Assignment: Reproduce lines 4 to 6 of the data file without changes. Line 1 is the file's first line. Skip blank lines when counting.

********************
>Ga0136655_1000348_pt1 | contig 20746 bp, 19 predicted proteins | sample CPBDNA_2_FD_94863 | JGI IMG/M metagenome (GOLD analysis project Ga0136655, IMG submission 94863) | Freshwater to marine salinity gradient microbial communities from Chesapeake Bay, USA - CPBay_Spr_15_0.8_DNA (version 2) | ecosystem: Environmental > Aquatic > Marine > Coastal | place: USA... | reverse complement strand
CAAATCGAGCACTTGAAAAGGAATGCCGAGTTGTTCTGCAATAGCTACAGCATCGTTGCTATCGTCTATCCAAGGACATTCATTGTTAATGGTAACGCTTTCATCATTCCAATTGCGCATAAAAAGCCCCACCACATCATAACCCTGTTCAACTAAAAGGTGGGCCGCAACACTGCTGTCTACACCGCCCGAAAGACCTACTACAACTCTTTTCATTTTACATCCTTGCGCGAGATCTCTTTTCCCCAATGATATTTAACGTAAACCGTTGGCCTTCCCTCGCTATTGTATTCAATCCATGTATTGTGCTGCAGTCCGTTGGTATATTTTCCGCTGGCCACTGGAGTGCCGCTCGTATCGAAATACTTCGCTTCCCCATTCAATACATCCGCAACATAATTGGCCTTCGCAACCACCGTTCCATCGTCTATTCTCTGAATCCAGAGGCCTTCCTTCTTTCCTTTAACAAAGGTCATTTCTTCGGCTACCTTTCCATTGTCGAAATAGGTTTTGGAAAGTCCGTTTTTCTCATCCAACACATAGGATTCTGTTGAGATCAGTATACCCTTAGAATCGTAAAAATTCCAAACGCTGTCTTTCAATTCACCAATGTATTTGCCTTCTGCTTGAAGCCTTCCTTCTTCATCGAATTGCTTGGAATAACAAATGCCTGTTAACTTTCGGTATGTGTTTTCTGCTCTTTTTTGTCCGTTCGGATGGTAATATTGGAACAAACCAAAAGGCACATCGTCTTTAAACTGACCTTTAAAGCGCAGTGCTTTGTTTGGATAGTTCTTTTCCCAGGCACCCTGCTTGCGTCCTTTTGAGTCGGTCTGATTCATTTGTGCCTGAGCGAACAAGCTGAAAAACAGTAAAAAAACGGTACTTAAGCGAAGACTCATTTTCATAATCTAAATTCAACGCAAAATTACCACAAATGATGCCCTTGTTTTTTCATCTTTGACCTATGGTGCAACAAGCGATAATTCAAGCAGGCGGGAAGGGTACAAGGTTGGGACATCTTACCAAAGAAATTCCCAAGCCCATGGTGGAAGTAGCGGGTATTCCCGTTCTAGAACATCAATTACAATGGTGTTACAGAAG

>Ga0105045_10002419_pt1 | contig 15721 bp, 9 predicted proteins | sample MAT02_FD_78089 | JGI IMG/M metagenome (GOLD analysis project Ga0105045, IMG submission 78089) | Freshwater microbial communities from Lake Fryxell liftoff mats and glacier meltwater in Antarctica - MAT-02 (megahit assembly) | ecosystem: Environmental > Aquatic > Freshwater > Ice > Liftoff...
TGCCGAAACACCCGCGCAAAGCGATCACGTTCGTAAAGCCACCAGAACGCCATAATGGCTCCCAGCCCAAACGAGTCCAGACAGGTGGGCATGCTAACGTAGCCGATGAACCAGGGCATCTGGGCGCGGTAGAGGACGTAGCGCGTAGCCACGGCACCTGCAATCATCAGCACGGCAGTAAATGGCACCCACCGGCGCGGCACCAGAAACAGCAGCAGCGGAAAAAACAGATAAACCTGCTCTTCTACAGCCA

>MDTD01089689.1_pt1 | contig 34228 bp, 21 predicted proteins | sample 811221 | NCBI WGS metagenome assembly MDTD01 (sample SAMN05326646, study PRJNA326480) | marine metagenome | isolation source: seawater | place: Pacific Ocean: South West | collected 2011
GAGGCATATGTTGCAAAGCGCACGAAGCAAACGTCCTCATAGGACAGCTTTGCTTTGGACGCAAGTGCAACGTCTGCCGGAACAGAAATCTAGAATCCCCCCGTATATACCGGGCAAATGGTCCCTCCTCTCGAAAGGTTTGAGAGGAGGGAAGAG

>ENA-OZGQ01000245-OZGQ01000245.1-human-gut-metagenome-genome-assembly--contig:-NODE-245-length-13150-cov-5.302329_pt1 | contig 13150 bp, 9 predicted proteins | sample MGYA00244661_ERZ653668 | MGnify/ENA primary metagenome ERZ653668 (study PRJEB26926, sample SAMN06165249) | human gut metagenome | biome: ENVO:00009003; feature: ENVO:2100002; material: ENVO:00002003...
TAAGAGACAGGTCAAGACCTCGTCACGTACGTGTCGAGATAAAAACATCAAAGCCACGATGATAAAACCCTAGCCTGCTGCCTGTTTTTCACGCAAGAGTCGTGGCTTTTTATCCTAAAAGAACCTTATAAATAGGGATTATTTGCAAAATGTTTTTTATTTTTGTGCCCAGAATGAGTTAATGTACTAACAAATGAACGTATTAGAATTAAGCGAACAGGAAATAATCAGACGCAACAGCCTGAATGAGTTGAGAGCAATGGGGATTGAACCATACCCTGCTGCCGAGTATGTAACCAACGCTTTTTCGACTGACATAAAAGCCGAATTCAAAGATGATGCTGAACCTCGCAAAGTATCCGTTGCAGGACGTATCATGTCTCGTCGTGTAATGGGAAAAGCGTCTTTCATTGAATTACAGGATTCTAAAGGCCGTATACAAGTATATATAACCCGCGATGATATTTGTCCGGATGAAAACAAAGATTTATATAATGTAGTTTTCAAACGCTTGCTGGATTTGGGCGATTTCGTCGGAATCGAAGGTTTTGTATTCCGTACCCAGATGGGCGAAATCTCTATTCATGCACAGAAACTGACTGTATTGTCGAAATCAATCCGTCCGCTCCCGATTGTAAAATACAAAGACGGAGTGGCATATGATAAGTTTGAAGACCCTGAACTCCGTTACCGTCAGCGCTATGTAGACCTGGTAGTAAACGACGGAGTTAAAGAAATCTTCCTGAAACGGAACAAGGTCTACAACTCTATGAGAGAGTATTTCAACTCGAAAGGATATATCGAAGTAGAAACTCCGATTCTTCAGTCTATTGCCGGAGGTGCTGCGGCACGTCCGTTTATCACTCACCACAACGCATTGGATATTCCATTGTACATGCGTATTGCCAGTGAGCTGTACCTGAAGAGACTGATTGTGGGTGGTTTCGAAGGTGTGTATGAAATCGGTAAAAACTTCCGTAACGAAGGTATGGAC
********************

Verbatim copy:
TGCCGAAACACCCGCGCAAAGCGATCACGTTCGTAAAGCCACCAGAACGCCATAATGGCTCCCAGCCCAAACGAGTCCAGACAGGTGGGCATGCTAACGTAGCCGATGAACCAGGGCATCTGGGCGCGGTAGAGGACGTAGCGCGTAGCCACGGCACCTGCAATCATCAGCACGGCAGTAAATGGCACCCACCGGCGCGGCACCAGAAACAGCAGCAGCGGAAAAAACAGATAAACCTGCTCTTCTACAGCCA

>MDTD01089689.1_pt1 | contig 34228 bp, 21 predicted proteins | sample 811221 | NCBI WGS metagenome assembly MDTD01 (sample SAMN05326646, study PRJNA326480) | marine metagenome | isolation source: seawater | place: Pacific Ocean: South West | collected 2011
GAGGCATATGTTGCAAAGCGCACGAAGCAAACGTCCTCATAGGACAGCTTTGCTTTGGACGCAAGTGCAACGTCTGCCGGAACAGAAATCTAGAATCCCCCCGTATATACCGGGCAAATGGTCCCTCCTCTCGAAAGGTTTGAGAGGAGGGAAGAG